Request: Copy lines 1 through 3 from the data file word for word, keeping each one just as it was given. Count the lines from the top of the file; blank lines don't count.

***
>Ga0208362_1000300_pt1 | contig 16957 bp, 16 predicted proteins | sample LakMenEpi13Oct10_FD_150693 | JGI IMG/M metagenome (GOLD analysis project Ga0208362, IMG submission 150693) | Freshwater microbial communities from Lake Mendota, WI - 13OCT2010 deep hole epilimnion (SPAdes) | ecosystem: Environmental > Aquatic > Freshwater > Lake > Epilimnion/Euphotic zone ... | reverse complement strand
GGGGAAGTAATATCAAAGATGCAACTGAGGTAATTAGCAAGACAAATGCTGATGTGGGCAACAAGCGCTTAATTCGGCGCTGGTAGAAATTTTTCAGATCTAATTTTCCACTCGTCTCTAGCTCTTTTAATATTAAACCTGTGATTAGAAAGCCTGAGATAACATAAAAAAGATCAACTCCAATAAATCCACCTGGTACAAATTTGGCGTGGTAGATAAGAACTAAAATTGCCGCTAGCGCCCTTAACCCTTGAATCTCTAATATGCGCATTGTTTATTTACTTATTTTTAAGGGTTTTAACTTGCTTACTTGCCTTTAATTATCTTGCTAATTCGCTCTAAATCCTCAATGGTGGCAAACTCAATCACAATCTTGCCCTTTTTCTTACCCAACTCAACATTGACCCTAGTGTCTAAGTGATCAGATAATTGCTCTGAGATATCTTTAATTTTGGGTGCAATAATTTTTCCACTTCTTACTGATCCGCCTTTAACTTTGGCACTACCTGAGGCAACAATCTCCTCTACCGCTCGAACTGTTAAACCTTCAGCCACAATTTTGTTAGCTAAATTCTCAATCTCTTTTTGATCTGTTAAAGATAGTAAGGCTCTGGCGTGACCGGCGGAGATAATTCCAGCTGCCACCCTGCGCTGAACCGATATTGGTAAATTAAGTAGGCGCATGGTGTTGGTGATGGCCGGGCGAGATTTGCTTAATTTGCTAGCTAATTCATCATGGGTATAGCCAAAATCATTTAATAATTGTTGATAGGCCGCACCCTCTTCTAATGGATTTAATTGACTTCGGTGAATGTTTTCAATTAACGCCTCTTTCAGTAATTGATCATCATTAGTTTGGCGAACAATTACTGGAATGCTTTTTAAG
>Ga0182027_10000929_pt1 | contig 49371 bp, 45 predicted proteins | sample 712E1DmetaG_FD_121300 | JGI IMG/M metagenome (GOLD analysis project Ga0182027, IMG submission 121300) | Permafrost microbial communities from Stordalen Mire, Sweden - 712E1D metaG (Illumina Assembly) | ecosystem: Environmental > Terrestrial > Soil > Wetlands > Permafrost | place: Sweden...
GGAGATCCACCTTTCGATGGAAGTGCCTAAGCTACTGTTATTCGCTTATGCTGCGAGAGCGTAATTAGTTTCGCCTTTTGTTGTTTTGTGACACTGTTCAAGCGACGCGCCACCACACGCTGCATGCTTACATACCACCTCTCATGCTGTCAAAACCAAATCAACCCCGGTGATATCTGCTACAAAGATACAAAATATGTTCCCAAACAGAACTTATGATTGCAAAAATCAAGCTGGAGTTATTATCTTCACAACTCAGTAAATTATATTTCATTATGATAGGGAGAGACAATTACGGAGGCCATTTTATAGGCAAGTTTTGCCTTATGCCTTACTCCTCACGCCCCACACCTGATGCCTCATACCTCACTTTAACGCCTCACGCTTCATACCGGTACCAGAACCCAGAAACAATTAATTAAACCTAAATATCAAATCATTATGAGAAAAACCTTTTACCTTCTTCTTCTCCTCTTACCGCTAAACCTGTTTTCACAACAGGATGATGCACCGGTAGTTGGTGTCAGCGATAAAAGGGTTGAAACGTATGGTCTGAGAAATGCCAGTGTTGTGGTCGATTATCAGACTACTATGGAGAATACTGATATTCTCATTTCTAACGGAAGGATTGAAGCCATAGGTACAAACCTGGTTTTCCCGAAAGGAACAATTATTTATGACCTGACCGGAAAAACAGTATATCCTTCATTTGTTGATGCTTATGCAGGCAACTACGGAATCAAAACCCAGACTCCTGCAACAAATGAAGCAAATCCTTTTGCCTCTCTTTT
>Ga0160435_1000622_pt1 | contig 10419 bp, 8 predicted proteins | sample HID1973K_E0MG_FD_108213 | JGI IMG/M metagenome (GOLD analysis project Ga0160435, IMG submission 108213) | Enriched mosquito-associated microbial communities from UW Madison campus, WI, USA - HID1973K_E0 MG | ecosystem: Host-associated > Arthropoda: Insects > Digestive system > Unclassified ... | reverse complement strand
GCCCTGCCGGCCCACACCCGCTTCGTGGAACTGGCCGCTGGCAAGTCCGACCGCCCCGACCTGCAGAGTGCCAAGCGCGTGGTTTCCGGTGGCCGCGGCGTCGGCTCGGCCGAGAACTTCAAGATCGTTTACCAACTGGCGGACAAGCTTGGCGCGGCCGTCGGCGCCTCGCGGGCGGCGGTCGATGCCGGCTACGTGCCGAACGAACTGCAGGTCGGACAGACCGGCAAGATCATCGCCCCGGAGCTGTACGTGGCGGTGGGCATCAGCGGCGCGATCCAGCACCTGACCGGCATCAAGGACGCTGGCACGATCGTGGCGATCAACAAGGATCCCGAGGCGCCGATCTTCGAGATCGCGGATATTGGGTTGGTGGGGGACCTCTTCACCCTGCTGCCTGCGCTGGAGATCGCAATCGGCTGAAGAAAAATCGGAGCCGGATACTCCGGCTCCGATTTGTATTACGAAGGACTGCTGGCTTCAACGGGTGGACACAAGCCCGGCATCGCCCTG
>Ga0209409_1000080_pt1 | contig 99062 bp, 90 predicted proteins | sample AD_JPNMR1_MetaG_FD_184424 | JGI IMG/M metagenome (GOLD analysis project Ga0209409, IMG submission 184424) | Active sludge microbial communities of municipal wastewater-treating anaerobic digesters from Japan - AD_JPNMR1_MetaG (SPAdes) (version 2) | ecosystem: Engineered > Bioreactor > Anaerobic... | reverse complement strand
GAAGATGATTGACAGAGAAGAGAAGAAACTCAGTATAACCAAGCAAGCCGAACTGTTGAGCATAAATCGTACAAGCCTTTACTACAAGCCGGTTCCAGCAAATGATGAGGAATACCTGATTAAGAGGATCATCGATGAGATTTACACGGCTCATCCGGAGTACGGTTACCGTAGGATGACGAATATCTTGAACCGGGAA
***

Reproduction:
>Ga0208362_1000300_pt1 | contig 16957 bp, 16 predicted proteins | sample LakMenEpi13Oct10_FD_150693 | JGI IMG/M metagenome (GOLD analysis project Ga0208362, IMG submission 150693) | Freshwater microbial communities from Lake Mendota, WI - 13OCT2010 deep hole epilimnion (SPAdes) | ecosystem: Environmental > Aquatic > Freshwater > Lake > Epilimnion/Euphotic zone ... | reverse complement strand
GGGGAAGTAATATCAAAGATGCAACTGAGGTAATTAGCAAGACAAATGCTGATGTGGGCAACAAGCGCTTAATTCGGCGCTGGTAGAAATTTTTCAGATCTAATTTTCCACTCGTCTCTAGCTCTTTTAATATTAAACCTGTGATTAGAAAGCCTGAGATAACATAAAAAAGATCAACTCCAATAAATCCACCTGGTACAAATTTGGCGTGGTAGATAAGAACTAAAATTGCCGCTAGCGCCCTTAACCCTTGAATCTCTAATATGCGCATTGTTTATTTACTTATTTTTAAGGGTTTTAACTTGCTTACTTGCCTTTAATTATCTTGCTAATTCGCTCTAAATCCTCAATGGTGGCAAACTCAATCACAATCTTGCCCTTTTTCTTACCCAACTCAACATTGACCCTAGTGTCTAAGTGATCAGATAATTGCTCTGAGATATCTTTAATTTTGGGTGCAATAATTTTTCCACTTCTTACTGATCCGCCTTTAACTTTGGCACTACCTGAGGCAACAATCTCCTCTACCGCTCGAACTGTTAAACCTTCAGCCACAATTTTGTTAGCTAAATTCTCAATCTCTTTTTGATCTGTTAAAGATAGTAAGGCTCTGGCGTGACCGGCGGAGATAATTCCAGCTGCCACCCTGCGCTGAACCGATATTGGTAAATTAAGTAGGCGCATGGTGTTGGTGATGGCCGGGCGAGATTTGCTTAATTTGCTAGCTAATTCATCATGGGTATAGCCAAAATCATTTAATAATTGTTGATAGGCCGCACCCTCTTCTAATGGATTTAATTGACTTCGGTGAATGTTTTCAATTAACGCCTCTTTCAGTAATTGATCATCATTAGTTTGGCGAACAATTACTGGAATGCTTTTTAAG
>Ga0182027_10000929_pt1 | contig 49371 bp, 45 predicted proteins | sample 712E1DmetaG_FD_121300 | JGI IMG/M metagenome (GOLD analysis project Ga0182027, IMG submission 121300) | Permafrost microbial communities from Stordalen Mire, Sweden - 712E1D metaG (Illumina Assembly) | ecosystem: Environmental > Terrestrial > Soil > Wetlands > Permafrost | place: Sweden...